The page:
That Time of Year
Here’s a blog post recounting an encounter between a hawk (species unspecified), a chihuahua, and its owner. The owner managed to get the hawk to let go of the dog, though the dog sustained some severe injuries. The comments also bring out some anti-hawk sentiment.
A little natural history for you folks: it’s winter now. Hawks, such as the red-tailed hawk, have high juvenile mortality. Estimates run upwards of 80% of all first-year birds will not survive to next spring. So, you have a bunch of starving hawks out there, often living near humans, since we have co-opted so much of their range (see “habitat loss”). Red-tailed hawks are buteos; these birds prey on small mammals. People with toy dogs shouldn’t be too surprised when a starving hawk decides that it is worth a try to get a small mammal under less than ideal circumstances. That includes getting close to people.
The hawk that failed to make a meal out of the chihuahua? Odds are that it is dead by now, if not solely from starvation, perhaps also from injuries sustained during the dog owner’s counter-attack. For the commenter saying that he “hates hawks”, this is probably a comforting thought that so many of them are dying as we speak. The chihuahua, at 2 pounds, 5 ounces, most likely outweighed the hawk attacking it, especially if it was already malnourished.
I guess what I’d like to communicate is that we still live in a world with wildlife. If you have a small mammal as a pet, part of your responsibility is to realize that starvation makes both people and wildlife desperate. A little forethought concerning when and where one lets a toy dog outside is just something you need to invest. Close supervision of your companion outside through the winter months is the strongest deterrent you have to communicate to a raptor that it should spend its time looking for different prey.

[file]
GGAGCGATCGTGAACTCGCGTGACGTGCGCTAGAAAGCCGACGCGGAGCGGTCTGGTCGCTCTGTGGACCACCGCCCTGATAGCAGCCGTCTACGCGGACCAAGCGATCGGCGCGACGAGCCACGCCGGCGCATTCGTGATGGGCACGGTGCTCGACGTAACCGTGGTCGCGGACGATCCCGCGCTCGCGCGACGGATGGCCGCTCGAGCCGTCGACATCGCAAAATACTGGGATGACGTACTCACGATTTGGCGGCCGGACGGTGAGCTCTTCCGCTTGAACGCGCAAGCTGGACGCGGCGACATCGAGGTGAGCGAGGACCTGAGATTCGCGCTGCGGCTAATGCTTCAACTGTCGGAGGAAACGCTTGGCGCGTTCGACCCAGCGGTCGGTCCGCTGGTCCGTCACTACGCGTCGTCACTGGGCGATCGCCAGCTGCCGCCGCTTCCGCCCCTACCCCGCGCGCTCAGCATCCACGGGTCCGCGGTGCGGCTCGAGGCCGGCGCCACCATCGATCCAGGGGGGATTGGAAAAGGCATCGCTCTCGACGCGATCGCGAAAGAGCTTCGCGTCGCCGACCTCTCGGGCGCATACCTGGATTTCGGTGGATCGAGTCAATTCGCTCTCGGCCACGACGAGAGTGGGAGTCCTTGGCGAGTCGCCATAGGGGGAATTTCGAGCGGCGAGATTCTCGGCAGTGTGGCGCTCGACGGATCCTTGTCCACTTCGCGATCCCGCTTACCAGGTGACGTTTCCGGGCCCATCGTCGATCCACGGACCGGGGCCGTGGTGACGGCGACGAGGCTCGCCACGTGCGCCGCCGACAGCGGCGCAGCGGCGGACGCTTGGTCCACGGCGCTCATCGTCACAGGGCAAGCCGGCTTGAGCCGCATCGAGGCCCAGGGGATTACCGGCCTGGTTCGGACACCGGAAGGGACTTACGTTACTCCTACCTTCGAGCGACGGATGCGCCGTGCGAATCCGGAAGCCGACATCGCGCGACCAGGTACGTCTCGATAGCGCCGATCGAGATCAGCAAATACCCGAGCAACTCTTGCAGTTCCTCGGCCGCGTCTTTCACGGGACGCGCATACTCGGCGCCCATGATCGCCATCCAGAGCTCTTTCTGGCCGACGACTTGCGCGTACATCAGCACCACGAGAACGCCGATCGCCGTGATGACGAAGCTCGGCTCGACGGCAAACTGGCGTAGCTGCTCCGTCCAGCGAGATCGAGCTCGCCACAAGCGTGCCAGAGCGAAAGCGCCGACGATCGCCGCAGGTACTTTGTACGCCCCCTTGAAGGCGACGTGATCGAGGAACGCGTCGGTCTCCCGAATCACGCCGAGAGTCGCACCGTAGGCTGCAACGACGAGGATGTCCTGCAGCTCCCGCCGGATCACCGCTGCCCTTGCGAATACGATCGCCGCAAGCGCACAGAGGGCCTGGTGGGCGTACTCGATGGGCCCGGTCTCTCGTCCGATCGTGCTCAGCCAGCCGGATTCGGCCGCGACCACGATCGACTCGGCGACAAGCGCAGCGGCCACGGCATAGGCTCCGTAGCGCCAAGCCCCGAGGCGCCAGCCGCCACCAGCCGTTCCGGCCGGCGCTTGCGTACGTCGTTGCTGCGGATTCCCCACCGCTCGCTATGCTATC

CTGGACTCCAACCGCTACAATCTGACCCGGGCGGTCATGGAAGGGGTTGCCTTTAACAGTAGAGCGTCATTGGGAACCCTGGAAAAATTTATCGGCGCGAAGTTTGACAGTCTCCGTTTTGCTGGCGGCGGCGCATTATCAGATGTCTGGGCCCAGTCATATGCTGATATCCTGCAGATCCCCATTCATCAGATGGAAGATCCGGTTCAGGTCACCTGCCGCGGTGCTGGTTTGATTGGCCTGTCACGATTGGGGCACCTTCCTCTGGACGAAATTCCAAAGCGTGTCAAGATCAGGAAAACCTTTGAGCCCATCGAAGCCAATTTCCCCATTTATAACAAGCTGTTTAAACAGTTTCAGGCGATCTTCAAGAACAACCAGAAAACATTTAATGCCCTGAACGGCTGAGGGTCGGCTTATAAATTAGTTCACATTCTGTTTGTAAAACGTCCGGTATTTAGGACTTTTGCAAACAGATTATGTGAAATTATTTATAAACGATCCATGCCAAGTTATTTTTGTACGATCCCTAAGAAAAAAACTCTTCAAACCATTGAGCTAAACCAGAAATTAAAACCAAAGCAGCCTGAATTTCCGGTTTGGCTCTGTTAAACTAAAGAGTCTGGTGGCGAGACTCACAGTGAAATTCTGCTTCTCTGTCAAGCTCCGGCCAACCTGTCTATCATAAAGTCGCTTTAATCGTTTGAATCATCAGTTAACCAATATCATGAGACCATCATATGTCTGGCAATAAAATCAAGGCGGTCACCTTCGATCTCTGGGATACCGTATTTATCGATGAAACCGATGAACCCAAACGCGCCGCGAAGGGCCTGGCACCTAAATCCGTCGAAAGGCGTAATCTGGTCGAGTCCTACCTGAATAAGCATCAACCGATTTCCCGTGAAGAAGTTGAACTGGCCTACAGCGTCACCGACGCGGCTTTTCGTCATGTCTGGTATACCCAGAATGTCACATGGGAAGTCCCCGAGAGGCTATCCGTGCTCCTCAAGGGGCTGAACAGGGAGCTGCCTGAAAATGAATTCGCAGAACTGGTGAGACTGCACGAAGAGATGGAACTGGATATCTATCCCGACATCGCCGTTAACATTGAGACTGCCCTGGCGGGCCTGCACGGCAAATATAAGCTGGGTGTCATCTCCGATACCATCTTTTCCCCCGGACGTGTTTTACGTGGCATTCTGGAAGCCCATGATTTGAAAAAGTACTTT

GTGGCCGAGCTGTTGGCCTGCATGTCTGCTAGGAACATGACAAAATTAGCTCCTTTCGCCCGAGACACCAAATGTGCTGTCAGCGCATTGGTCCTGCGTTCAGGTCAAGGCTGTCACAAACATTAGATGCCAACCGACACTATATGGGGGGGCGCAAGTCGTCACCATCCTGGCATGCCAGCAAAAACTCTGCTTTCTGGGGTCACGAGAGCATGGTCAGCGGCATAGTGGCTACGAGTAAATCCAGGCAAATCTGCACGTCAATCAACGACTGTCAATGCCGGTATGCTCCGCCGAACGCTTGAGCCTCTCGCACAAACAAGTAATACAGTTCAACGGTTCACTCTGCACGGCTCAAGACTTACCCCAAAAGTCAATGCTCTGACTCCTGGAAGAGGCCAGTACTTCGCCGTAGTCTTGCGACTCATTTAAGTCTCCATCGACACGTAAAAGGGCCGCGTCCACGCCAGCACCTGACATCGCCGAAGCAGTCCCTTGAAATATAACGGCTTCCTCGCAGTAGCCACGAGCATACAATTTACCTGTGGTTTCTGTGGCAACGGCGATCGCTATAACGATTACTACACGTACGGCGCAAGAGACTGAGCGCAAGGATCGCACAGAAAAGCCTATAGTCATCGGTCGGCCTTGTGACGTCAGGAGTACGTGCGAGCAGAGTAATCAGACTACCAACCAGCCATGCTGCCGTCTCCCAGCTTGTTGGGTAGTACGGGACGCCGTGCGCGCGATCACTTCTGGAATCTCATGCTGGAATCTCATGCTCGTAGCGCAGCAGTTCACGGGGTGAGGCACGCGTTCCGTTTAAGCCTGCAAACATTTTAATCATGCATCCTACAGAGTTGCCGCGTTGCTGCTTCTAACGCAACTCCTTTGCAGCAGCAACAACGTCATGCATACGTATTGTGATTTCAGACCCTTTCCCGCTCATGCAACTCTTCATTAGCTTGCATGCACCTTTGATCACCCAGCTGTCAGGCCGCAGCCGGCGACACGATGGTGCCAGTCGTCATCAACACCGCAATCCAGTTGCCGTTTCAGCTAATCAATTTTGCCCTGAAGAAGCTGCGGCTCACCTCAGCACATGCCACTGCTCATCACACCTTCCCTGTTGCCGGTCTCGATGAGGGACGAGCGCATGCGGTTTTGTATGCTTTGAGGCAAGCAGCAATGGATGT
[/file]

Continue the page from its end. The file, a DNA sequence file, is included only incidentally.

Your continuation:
4 thoughts on “That Time of Year”
And not just hawks. Other wild animals may be looking to tangle with your pet. Coyotes are a sometimes problem here, as is the occasional bobcat. And just the other day reports came down of a fox trying to take on a golden retriever. An obvious missmatch there, and explained by the fact the poor fox was rabid. If you’re going to live cheek by jowl and crowd nature out, don’t be surprised if nature sometimes bites back.
The ones that really get me are the developments in Florida that jam a bunch of houses around a picturesque pond, then get upset when the resident alligator, who has been slowly starving, attacks something.
I live in Connecticut, just a 50-minute train ride from Manhattan, and we have coyotes attacking dogs occasionally. I agree that owners should be aware of the danger and look after their animals. We need to learn to live side-by-side with wildlife.
My own dogs are always on leash or in their fenced-in yard. They’ve never been attacked by coyotes or any other wild animal, but one time while I was out walking them a roaming German Shepherd tried to kill one of my beagles.
Yes, there’s other wildlife to beware. But I have to admit a particular interest in the raptors.
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